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Practical Self-Knowledge

Part 10 of the Bhagavad Gita for Awakening

The Bhagavad Gita for Awakening cover
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The ineffable Self

Krishna has been telling Arjuna a great deal about the Self, and will continue to do so for several more verses. Yet he now explains that:

Unmanifest, unthinkable, this Self is called unchangeable. Therefore, knowing this to be such, you should not mourn (2:25).

“I only believe in what I can see” is one of the silliest things anyone can say. The “I” spoken about in this statement is never seen–not even by the speaker! Some years back I read in an Eastern Christian magazine about an incident that took place in Yugoslavia. A Communist indoctrinator was mocking the ideas of God and the soul, saying that they could not be seen or touched and so did not exist. When he stopped speaking a man stood up and said: “I have a question for everyone who has been listening to you.” Then he turned to the assembly and asked: “Can you see this man’s mind?” “No,” they responded. “Then it does not exist, and to think so is superstition. So forget everything he just said–it was only a combination of physical forces without any meaning at all.” Somehow the “wisdom” of materialism evaporated before good sense.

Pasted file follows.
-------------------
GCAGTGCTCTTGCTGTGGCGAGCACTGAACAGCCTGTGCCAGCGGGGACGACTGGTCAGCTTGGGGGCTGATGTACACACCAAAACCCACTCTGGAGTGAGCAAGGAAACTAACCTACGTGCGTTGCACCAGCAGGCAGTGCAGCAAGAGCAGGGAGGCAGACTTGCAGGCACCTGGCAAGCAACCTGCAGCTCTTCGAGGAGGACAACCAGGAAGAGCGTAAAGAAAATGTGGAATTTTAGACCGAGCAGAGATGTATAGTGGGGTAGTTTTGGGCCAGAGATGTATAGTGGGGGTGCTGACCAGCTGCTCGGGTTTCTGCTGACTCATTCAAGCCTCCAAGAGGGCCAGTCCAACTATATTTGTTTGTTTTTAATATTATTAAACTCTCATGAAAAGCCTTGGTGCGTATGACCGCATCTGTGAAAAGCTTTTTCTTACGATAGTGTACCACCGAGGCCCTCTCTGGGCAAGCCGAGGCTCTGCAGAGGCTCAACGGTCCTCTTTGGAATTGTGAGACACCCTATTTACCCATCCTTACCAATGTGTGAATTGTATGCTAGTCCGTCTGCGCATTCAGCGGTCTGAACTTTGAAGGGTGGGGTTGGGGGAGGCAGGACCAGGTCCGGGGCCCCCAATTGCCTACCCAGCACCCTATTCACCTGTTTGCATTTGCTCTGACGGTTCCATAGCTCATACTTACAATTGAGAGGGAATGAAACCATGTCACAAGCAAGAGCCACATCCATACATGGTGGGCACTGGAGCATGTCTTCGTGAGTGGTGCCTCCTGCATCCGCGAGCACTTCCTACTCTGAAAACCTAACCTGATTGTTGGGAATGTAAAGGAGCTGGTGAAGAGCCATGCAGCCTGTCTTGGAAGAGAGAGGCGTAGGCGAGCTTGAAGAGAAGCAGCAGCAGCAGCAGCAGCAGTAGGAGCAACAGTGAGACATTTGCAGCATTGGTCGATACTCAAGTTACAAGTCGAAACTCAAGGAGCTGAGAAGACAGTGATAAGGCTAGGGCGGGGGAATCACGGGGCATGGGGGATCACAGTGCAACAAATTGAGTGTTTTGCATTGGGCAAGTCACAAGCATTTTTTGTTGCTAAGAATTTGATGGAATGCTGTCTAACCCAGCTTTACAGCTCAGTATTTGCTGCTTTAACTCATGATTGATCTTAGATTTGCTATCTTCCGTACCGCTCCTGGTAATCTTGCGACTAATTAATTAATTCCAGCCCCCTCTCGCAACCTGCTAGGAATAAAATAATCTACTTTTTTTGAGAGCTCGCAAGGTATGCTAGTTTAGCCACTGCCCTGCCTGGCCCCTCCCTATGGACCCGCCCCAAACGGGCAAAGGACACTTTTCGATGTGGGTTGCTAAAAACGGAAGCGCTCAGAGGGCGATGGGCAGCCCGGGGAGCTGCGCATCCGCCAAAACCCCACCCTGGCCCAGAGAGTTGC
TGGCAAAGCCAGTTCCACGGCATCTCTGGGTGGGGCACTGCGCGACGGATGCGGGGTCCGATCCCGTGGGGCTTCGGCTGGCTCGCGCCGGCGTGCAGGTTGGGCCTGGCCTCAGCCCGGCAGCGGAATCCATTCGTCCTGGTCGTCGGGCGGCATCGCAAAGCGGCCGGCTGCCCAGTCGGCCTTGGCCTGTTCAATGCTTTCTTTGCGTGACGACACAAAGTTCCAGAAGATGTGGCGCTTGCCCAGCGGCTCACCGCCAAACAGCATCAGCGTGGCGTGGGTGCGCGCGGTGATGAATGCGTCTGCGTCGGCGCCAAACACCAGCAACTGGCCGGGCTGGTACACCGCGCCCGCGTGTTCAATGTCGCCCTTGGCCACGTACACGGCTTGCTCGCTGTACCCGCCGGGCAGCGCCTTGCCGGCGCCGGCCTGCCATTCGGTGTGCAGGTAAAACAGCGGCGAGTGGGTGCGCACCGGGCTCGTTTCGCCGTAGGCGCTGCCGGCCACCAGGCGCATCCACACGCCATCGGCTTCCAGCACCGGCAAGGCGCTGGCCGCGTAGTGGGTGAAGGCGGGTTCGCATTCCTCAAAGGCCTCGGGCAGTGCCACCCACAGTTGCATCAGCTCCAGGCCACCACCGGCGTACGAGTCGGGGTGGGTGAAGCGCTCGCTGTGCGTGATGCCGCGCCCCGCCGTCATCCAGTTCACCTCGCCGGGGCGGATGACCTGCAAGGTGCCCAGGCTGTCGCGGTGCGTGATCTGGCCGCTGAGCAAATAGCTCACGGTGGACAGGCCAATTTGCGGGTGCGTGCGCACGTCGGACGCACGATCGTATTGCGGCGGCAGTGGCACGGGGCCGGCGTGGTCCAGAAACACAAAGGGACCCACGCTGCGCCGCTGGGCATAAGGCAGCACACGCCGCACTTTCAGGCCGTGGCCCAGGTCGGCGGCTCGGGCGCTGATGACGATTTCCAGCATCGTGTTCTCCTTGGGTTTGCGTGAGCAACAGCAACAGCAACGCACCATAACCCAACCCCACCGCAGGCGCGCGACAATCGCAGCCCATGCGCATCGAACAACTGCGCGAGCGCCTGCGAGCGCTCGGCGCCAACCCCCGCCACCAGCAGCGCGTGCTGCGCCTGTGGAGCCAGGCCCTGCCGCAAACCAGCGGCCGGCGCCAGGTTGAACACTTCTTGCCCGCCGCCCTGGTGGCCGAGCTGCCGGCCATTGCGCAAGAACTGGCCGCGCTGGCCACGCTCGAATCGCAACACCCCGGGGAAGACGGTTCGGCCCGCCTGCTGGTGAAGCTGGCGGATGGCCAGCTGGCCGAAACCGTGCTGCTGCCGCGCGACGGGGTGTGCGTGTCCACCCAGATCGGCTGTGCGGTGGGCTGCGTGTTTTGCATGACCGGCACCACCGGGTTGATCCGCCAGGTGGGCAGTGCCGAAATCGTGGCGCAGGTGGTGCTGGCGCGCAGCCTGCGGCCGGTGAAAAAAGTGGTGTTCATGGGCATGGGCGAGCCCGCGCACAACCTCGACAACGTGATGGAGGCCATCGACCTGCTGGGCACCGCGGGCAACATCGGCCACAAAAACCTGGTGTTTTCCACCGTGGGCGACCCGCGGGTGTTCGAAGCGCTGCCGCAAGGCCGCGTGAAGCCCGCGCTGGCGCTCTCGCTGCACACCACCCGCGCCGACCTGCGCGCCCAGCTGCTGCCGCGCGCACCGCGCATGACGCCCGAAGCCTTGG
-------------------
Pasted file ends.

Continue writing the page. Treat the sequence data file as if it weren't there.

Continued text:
The truth is this: the more easily seen and dealt with by the body and the senses, the less real a thing is. And the less it is seen and dealt with by the body and the senses, the more real it is. The absolute realities of God and the spirit are, then, completely beyond the reach of the senses or the mind. Although many attempts are made in religion to infer or deduce their existence, they are vain and in time lead to annihilation of themselves. Every “proof” set forth by limited reason to establish the existence of God and the spirit can be turned right back around and used to disprove them–that is the nature of any intellectual proposition. This is why the most effective atheist-materialists usually have a strong religious background. Both Stalin and Lenin studied for the Eastern Orthodox priesthood. Intuition alone can give us a shadowy hint of the presence of the Divine Spirit. And we must progress beyond intuition to direct experience of these fundamental realities. That is what Yoga is all about. Without a viable sadhana, these things cannot be known, and in time the intuition of their existence will be eroded and even lost–either in this life or in a future birth.

God, the Paramatman, and the individual spirit, the jivatman, are beyond this world, beyond all experience or appearance. Yet they are “behind” the veil of external existence, immanent within it. It is their presence that causes all the forms of evolutionary change. It is true that we can see the effects of spirit, but there is no way reason can prove they really emanate from spirit and are not self-caused. Only those who are clear at the center–the core of their being which is spirit–can see God, as Jesus said: “Blessed are the pure in heart: for they shall see God” (Matthew 5:8). The word translated “pure” is katharos, which means to be absolutely clear, free of all obstruction or extraneous matter or elements. Kardia, translated “heart,” means the core or center of something, and in Greek was a symbolic term for the spirit which is, of course, the absolute center of our being–is our being, actually.